The biggest thing I took away from Camp Scabs is focusing on the important things in my life and loosening up on the rest. I know this might be a funny thing to take away from Camp Scabs, but I came home and made some major changes with my children and myself and some minor changes with my husband (which I'll write about in future posts...). I have a bunch of boys, ages 11 to 5 who have addictive tendencies with video games. I recognized this as an issue long before the word 'addiction' became a part of my daily vocabulary. As a family we have tried all kinds of things to temper the video gaming in our house, to no avail. I have tried being very strict, scheduling out when and how long it could be played and being very lenient, given them a certain number of hours and letting them try to moderate themselves. What I've discovered, is that at least in my family (and it appears many others as well) little boys- and sometimes big boys- aren't born naturally knowing how to moderate fantasy worlds. We had 'gaming days' and 'gaming times' and even if it worked for a period of time, it seemed that it was always progressing to more time. They'd end up 'reading' or 'watching' gaming strategies on the computer to learn more about how to beat or build the current game they were working on. They didn't know HOW to regulate themselves. And inevitably, although they would start playing happy and getting along, they always walked away frustrated and fighting and contentious. I went to Camp Scabs with this on my mind, knowing it was a problem but knowing that sometimes (ahem* often times) I relied on this 'babysitter', as unhealthy as that was. I wasn't ready to give that up.
It was amazing how sitting in a group of 15 awesome women and listening to the struggles of image, pornography, self esteem, fear, hookers, safety and masturbation for 60ish hours can put life into perspective. I walked away realizing that if I wanted this problem in my home to change I needed to change. If I wanted my home to be full of life and light and laughter, I had to foster it. Not that it was all my fault or all on me, but holding on to MY crutch hasn't been healthy for anyone.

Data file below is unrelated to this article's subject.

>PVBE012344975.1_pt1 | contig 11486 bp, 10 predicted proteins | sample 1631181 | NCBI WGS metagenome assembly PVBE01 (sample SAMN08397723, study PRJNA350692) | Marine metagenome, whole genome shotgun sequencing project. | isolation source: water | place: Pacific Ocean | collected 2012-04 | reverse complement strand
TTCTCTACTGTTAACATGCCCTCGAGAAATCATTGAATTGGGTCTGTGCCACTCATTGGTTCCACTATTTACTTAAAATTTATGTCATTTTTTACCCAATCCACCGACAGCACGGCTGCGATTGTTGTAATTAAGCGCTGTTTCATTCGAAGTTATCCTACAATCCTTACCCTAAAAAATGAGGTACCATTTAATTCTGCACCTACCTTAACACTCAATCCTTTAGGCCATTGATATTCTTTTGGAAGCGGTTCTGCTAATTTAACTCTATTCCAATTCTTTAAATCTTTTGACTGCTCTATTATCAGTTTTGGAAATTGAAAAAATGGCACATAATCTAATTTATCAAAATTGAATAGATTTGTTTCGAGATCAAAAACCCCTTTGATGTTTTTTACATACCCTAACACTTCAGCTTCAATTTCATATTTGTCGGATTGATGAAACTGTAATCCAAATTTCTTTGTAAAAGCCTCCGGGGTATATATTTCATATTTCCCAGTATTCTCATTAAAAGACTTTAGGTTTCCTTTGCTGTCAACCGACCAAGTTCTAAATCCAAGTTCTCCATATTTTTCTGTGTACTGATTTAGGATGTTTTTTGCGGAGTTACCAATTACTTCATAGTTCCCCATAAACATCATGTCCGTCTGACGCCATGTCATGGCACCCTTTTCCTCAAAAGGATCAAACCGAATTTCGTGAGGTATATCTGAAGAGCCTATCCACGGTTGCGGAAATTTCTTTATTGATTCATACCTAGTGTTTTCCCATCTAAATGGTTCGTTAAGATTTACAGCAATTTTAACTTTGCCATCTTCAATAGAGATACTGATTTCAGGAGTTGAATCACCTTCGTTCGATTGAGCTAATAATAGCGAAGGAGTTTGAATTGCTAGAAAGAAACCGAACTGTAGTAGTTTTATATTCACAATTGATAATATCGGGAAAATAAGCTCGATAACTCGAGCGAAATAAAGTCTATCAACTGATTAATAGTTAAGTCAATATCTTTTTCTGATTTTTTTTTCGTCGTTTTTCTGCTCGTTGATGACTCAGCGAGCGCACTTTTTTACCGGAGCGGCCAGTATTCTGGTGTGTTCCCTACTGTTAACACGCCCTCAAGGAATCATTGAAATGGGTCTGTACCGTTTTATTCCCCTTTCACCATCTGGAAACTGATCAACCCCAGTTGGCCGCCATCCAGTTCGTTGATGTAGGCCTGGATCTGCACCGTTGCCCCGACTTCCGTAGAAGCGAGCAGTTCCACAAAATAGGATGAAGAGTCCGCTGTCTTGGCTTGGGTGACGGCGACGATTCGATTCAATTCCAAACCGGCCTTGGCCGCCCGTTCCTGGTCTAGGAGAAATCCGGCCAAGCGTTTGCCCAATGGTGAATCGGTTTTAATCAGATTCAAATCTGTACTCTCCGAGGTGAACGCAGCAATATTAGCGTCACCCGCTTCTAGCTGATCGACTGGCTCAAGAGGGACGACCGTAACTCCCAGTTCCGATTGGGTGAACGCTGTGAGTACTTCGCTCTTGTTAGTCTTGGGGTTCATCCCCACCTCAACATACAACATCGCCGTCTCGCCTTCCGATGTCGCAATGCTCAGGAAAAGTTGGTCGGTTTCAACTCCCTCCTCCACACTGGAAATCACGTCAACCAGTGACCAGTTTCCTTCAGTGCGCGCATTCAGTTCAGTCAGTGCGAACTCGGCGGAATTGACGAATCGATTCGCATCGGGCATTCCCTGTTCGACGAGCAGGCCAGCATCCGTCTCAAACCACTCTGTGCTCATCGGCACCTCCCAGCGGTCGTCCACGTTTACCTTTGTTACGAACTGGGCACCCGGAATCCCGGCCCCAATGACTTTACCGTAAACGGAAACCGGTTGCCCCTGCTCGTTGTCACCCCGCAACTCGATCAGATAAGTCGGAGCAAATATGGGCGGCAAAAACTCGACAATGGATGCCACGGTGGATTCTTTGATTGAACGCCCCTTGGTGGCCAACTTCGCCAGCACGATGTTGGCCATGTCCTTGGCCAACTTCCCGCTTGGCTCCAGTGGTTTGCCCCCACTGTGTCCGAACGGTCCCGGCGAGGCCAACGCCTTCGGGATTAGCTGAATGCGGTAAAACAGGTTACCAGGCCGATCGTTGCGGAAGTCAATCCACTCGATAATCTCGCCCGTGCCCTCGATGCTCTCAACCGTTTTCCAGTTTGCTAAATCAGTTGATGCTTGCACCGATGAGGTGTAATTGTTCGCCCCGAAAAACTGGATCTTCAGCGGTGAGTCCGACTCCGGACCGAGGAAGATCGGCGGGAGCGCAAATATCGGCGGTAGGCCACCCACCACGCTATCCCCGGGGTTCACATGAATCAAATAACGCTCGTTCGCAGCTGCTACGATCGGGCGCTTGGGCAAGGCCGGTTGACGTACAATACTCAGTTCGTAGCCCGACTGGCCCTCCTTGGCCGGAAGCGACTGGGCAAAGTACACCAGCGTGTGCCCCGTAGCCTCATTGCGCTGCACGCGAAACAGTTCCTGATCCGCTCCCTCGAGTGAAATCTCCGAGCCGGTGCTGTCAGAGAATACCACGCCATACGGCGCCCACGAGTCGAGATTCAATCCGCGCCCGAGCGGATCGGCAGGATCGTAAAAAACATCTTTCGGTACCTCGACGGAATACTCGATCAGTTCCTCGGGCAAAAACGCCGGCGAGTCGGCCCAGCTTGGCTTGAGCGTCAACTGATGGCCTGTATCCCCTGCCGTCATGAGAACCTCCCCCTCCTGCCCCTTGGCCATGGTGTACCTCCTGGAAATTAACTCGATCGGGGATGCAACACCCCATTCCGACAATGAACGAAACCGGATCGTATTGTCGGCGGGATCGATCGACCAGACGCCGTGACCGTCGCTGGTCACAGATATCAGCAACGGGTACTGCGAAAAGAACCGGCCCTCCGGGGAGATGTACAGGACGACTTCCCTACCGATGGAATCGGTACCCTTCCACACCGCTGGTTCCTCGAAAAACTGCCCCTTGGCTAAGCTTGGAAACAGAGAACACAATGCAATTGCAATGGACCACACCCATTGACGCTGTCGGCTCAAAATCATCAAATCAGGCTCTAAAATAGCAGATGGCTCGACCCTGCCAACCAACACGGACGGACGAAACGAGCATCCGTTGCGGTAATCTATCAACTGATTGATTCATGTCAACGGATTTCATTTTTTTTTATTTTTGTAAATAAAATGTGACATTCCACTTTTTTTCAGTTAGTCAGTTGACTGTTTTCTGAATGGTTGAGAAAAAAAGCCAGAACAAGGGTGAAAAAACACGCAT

I spend my days studying and writing about "Porn Brain" and "Detoxing" and I realized that we would never be able to "fix" the problem by cutting back hours, it could only be fixed by rewiring our brains. And that would take a major intervention. A new way of life. And I knew that could be met by my children with resentments and frustration. The last thing I wanted was for my children to feel punished. As the parent, I had allowed this to happen. They were innocent.
I boarded my plane home from Camp Scabs knowing that things were about to change but not knowing HOW to change them. I sat on Row 5 in between Mrs. Lady and Mr. Man. I pulled out "From Heartache to Healing" and didn't care if Mr. Man or Mrs. Lady wondered if my husband was a porn addict. (who knows, maybe they needed to read it too...). I read and slept and read and slept on and off for the entire 3 hours (staying up until 3:30 am every night talking to Alicia (or anyone for that matter- Alicia was my midnight buddy though) will do that to you.) And suddenly, with 30 minutes left of my flight, I woke up with a start! I knew as clear as day what I needed to do. The Lord spoke directly to my heart and I sat there between Mr. Man and Mrs. Lady with tears streaming down my cheeks. And I didn't care.
When I got home, I spoke with Paul and told him my plan and he whole heartedly agreed. So, last night for FHE, we sat the children down. I asked them if they knew where I was that weekend. "Arizona?" "Yep, for what?" I was met with blank stares.
"I went and stayed with a group of women that lived with addiction. Someone they knew, or maybe it was themselves, had an addiction. For some of them it was food, some alcohol, some pornography, some fantasy. Maybe it was their dad or their brother or their husband or their sister. Everyone was a little different."